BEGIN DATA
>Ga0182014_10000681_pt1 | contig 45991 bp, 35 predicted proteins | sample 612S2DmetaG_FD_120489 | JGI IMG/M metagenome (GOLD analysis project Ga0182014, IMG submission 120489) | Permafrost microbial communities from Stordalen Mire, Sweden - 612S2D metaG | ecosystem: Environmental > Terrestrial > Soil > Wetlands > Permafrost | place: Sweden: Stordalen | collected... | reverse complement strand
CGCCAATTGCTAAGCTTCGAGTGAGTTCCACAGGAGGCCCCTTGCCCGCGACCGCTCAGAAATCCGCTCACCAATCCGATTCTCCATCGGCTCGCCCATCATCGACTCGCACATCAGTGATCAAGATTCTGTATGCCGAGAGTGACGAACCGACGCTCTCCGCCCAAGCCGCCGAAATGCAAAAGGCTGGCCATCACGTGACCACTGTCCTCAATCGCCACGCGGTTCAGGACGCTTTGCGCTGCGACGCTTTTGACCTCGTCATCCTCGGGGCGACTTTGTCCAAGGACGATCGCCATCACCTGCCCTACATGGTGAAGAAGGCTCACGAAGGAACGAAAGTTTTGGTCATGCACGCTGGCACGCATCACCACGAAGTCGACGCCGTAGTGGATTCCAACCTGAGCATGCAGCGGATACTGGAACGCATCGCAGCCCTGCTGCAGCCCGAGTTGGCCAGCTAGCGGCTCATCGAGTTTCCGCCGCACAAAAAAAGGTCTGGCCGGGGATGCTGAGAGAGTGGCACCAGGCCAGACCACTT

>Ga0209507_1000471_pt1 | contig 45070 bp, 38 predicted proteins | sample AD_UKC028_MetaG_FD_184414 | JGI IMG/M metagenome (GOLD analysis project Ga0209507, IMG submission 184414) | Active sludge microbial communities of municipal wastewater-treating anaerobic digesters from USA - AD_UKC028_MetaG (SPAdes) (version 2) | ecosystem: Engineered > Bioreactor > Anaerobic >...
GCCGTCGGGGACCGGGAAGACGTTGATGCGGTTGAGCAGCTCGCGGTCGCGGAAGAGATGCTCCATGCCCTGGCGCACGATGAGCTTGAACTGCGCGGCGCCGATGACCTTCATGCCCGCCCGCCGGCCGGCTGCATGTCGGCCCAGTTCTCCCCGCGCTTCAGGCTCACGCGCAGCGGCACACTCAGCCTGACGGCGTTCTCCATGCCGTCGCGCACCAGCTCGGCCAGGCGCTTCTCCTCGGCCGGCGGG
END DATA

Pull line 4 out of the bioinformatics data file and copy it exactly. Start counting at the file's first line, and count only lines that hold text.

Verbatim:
GCCGTCGGGGACCGGGAAGACGTTGATGCGGTTGAGCAGCTCGCGGTCGCGGAAGAGATGCTCCATGCCCTGGCGCACGATGAGCTTGAACTGCGCGGCGCCGATGACCTTCATGCCCGCCCGCCGGCCGGCTGCATGTCGGCCCAGTTCTCCCCGCGCTTCAGGCTCACGCGCAGCGGCACACTCAGCCTGACGGCGTTCTCCATGCCGTCGCGCACCAGCTCGGCCAGGCGCTTCTCCTCGGCCGGCGGG